> For example, the "Give" operation passes the string "Give", an index 
> into the C-list, and a capability to be stored at the passed index. 
> Such a stored capability could be invoked by the process if it were 
> "Start"ed. 
This part of your explanation makes it sound like you do not understand the code I presented, or the reasoning behind it; forgive me for poorly communicating it.
The reason you want a "limited private type with unknown discriminants" is because:
1)  It hides the implementation, meaning clients cannot alter it indiscriminately.
2)  It prohibits automatic initialization, forcing the usage of an initialization subprogram.
3)  It forces usage of the public interface for clients, private details can manipulate it though.
4)  Any public operations, again, have to go through the public interface.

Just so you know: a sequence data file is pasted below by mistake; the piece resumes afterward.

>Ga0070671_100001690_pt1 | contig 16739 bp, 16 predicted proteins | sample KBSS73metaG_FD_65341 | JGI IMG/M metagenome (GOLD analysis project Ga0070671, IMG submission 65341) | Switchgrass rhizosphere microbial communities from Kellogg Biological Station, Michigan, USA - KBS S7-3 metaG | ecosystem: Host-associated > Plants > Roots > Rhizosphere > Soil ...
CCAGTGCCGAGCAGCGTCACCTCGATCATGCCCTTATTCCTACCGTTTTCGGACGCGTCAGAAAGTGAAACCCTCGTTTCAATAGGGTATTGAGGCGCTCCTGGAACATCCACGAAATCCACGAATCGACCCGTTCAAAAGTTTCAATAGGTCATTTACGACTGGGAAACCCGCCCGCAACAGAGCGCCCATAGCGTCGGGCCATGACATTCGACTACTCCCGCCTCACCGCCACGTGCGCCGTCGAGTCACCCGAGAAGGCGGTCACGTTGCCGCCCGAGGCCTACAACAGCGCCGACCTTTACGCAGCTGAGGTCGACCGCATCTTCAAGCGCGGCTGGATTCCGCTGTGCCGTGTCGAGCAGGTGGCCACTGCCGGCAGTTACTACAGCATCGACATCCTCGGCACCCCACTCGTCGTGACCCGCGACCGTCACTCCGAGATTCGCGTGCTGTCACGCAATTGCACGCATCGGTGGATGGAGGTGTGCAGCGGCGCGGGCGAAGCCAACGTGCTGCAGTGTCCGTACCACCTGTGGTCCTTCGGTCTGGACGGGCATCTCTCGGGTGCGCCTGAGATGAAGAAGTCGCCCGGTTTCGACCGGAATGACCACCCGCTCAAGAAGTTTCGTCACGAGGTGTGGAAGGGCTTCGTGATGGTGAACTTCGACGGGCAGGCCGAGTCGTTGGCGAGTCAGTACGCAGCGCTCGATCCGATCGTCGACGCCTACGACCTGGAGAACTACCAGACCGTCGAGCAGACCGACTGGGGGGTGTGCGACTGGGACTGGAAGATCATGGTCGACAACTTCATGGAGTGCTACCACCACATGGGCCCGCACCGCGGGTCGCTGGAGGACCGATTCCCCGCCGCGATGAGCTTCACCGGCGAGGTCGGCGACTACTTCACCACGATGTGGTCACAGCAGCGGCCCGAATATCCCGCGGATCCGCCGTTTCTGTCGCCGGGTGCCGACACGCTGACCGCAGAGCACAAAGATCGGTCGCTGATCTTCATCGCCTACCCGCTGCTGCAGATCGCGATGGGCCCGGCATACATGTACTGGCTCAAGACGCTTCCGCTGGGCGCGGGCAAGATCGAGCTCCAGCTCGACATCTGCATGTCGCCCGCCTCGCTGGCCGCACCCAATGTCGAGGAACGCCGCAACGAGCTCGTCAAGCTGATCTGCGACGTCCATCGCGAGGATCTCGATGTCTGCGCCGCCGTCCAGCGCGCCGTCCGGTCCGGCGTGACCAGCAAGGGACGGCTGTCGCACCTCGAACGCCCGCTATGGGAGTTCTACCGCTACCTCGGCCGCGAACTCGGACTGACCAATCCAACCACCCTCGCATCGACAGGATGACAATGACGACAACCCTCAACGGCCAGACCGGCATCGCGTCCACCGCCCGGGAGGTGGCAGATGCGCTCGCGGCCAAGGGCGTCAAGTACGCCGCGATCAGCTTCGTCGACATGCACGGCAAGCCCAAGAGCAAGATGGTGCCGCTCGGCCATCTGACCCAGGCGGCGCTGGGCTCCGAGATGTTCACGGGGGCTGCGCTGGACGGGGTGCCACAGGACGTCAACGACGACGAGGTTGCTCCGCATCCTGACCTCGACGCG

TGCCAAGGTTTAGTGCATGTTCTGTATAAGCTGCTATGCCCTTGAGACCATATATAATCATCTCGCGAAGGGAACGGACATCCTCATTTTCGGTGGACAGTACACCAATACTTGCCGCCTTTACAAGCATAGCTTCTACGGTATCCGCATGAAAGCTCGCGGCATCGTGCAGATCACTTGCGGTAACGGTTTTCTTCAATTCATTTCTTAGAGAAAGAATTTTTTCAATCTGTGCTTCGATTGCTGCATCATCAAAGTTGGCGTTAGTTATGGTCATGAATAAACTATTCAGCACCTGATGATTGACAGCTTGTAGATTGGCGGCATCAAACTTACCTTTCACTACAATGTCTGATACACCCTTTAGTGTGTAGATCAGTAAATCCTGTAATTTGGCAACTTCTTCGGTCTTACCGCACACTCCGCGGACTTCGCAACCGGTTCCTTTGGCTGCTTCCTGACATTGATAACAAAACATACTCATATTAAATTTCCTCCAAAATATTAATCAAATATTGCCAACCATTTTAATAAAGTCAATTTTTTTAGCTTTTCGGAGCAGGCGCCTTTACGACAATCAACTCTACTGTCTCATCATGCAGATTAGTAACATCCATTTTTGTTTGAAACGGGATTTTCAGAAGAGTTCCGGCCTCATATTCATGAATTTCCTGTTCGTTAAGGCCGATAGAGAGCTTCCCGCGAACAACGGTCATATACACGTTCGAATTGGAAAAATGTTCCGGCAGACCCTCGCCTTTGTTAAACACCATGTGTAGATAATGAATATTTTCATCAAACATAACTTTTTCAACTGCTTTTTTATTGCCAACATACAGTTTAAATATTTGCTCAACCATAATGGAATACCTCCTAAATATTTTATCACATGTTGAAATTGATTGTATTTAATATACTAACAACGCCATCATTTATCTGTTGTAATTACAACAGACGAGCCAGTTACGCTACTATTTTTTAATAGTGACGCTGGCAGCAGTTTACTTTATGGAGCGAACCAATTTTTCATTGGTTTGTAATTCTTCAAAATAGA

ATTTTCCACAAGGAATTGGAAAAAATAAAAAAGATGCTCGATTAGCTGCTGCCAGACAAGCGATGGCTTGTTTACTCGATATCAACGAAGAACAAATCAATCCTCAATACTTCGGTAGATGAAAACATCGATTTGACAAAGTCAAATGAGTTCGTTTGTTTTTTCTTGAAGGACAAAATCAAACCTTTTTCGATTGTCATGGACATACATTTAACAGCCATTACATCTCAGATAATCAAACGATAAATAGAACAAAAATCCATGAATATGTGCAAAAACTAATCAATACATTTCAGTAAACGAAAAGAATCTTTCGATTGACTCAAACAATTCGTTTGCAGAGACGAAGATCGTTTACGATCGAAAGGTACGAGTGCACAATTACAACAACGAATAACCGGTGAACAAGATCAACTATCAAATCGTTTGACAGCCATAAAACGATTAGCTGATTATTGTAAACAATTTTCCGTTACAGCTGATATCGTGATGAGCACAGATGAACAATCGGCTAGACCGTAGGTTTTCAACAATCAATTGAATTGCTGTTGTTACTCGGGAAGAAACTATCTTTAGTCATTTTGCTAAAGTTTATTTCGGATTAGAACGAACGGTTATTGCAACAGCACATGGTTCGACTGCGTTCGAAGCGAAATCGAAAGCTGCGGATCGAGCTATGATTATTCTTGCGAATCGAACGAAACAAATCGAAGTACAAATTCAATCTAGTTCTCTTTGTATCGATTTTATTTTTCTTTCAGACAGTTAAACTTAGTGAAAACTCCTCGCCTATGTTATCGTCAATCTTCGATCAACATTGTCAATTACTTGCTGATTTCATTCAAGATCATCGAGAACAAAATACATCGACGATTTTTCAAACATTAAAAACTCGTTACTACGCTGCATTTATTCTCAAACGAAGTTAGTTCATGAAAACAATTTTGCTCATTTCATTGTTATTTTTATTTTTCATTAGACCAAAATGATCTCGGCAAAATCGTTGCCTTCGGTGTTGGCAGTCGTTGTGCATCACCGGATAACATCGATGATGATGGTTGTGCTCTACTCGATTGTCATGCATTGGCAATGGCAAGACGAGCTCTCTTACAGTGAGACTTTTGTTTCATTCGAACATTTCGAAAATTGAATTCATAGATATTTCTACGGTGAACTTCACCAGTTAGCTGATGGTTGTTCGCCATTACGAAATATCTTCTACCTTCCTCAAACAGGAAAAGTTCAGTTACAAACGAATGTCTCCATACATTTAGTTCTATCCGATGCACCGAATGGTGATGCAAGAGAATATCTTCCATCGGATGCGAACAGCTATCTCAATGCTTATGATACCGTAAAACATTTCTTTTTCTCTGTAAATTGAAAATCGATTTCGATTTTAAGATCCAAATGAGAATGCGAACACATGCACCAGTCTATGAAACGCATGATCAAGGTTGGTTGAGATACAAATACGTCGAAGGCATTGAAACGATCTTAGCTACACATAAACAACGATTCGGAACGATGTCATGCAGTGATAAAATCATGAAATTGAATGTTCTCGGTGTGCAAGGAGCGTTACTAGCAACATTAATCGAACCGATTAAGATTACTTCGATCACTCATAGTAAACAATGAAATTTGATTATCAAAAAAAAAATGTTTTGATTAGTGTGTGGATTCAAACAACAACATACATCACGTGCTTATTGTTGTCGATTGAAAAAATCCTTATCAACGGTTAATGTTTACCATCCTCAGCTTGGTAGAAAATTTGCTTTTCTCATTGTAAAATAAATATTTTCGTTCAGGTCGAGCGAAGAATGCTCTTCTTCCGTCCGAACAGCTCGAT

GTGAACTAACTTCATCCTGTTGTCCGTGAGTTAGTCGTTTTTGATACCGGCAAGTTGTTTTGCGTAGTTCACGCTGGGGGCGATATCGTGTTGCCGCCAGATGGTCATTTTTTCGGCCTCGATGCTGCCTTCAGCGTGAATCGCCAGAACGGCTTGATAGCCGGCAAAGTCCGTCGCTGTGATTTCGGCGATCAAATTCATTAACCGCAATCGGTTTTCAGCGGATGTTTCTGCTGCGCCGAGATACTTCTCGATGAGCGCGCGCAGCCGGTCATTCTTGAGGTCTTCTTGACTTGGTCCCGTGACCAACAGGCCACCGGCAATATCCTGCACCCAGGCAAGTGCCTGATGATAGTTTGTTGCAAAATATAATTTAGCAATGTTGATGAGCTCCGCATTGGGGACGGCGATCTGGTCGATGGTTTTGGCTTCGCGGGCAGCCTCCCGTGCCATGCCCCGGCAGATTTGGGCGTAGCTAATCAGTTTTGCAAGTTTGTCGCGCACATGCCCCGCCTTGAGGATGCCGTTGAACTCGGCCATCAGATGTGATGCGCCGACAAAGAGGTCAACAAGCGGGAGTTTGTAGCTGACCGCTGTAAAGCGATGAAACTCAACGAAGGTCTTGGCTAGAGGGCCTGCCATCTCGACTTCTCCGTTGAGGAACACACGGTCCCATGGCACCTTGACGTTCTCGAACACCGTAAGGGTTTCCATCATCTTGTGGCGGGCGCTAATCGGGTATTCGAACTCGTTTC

5)  Copying is strictly prohibited, hence "limited".

In the model I had envisioned the Capabilities-list (Capabilities.Instance) would be an integral part of the TASK, and there would likely be a Get_Capabilities function which would return the proper value, some set-operations, and a new creation-function:
  Function Create( Object : OS_Task_Interface; Capabilities : Capability_List ) return Instance is
     Parent : Instance renames Get_Capabilities( Object );
     Caps : Capability_List renames Parent.Permissions;
  Begin
     Return Intersect( Caps, Capabilities ); -- The granted capabilities cannot be ones the parent does not have, nor may it be ones not requested.
  End Create;
The above, I think, does the work you are putting into TAKE and GIVE.
> The "Find" operation allows a slightly optimized sort of compare 
> operation for capabilities. The process's C-list is searched, starting 
> at the passed index, for the passed capability until either: 
> 
> 1. The passed capability is found in the C-list. In this case, the 
> operation returns "Yes" and the first index where the capability was 
> found, or 
> 
> 2. The count is exhausted. In this case the operation returns "No" and 
> the passed index plus count.